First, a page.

Stella Duffy seems everywhere at the moment, whether appearing on The Book Quiz (what a wonderful laugh she has) or being interviewed by dovegreyreader. I’d never read any of her books before and I simply loved The Room of Lost Things. How could I not? It’s set close to my old stamping ground south of the river which, like Stella Duffy, I am happy to defend against regions north. I loved the geography of the book; loved travelling with Akeel from Blackfriars to Loughborough Junction or with the mad poet on the 345 bus. The setting is so real that you could go right now to Google Street View and take a virtual walk down Coldharbour Lane, where at some time each of the book’s disparate characters has business.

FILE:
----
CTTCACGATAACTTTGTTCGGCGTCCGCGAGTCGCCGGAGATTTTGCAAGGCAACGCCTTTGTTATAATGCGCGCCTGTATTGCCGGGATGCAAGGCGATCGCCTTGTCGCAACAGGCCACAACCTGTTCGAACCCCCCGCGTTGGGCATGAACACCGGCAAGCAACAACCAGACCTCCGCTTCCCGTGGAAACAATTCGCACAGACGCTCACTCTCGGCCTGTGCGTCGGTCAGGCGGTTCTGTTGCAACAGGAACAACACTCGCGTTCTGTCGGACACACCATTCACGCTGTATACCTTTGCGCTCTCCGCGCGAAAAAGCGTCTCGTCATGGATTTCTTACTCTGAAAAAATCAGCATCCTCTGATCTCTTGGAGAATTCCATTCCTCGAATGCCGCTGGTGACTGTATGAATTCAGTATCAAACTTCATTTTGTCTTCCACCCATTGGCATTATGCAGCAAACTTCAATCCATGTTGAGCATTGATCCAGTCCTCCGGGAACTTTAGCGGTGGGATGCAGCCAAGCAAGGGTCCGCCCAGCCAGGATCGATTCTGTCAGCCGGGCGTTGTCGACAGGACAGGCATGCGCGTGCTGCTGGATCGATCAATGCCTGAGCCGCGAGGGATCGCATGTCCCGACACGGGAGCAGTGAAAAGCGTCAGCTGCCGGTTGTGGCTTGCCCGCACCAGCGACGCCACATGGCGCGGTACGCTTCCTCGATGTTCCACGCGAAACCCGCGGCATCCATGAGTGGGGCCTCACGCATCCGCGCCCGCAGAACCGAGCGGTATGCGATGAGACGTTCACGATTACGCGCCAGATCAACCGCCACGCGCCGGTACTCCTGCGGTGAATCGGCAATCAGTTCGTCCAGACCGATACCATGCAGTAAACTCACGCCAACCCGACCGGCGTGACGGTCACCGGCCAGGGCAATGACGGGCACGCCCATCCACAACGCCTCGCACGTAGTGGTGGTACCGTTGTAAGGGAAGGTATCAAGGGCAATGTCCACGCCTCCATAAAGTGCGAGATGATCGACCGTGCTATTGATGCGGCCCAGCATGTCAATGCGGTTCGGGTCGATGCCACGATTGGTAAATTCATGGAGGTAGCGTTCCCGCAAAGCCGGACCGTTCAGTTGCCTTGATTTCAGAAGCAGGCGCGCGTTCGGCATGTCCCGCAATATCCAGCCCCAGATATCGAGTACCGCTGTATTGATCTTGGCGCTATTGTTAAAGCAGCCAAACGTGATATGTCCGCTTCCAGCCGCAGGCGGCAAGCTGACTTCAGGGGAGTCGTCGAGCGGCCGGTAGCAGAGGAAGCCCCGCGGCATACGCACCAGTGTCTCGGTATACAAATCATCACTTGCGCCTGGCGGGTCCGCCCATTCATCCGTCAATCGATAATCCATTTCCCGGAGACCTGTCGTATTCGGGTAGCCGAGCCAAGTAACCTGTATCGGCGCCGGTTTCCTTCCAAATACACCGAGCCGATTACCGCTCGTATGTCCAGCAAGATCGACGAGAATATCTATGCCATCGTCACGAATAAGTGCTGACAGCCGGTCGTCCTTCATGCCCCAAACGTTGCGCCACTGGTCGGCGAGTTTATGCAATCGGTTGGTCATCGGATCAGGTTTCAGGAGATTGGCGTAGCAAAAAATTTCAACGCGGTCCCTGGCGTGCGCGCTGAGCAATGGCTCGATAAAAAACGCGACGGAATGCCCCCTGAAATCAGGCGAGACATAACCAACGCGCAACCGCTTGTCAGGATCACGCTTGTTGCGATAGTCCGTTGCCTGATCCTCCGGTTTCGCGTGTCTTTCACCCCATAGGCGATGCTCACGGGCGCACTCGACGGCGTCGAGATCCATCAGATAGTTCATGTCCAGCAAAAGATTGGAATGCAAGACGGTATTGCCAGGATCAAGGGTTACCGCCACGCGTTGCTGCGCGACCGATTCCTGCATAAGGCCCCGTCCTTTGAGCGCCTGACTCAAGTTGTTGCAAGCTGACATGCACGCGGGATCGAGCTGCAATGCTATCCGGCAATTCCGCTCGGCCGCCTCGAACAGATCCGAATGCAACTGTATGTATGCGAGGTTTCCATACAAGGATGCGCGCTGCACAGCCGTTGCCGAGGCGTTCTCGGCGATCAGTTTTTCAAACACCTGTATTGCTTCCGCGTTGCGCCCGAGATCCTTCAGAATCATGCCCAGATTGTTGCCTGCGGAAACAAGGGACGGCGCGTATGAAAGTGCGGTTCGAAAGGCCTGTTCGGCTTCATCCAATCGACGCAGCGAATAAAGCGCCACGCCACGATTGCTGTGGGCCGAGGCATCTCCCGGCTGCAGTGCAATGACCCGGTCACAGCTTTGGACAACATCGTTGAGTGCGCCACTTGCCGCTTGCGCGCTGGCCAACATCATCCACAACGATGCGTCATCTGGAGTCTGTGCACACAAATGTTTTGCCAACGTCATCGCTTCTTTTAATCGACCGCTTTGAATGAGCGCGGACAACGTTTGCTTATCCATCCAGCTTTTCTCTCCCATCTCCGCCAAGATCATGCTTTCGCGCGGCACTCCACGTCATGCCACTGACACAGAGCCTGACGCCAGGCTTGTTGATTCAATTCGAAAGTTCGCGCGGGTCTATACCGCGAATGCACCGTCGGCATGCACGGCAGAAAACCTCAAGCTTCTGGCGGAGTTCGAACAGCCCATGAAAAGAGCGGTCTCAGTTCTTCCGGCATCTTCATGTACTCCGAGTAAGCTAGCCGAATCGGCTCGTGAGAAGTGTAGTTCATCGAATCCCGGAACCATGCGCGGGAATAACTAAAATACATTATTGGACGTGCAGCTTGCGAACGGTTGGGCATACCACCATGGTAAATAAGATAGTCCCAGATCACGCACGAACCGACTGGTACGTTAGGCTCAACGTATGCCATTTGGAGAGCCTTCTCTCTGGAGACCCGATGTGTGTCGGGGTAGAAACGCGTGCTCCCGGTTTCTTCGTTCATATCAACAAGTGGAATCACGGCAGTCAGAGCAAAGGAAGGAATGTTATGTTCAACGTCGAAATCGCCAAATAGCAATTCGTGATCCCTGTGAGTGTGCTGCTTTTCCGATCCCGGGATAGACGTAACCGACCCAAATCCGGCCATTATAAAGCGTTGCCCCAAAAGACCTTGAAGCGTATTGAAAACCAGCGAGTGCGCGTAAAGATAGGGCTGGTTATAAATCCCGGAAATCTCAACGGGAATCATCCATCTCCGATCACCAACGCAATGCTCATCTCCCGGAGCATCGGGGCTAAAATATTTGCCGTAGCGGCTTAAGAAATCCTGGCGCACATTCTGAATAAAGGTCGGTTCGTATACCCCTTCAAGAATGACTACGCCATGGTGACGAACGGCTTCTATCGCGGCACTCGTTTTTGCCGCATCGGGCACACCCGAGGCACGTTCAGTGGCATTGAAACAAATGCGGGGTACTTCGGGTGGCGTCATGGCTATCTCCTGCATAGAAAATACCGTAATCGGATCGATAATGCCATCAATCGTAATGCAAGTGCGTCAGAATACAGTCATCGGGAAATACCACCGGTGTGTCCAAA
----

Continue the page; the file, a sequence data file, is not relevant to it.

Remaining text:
This is pure London, ever in flux, with old street patterns, old buildings, hidden rivers overlain by the modern lives of the current, temporary occupants. Old and new is rather a theme of the book; I was reminded quite strongly of Graham Swift’s Last Orders, set on The Old Kent Road. Robert Sutton is in his sixties, has lived his life in the same place and for most of that time has been running the dry cleaning business inherited from his mother. Now, he wants to retire and the business is to be sold to Akeel, an ambitious young Moslem man born in Bow. The relationship between the two men, the conversations they have over the cleaning and pressing and the back story of each which emerges are touching. There’s not exactly a feel-good ending but you can’t help hoping that in forty years time Akeel will be there, handing on the torch. This is a book about the city, a book to gladden the hearts of Peter Ackroyd and Iain Sinclair. One of its most vivid characters, Robert’s mother Alice, is dead before the story starts but I rate this a life-enhancing book.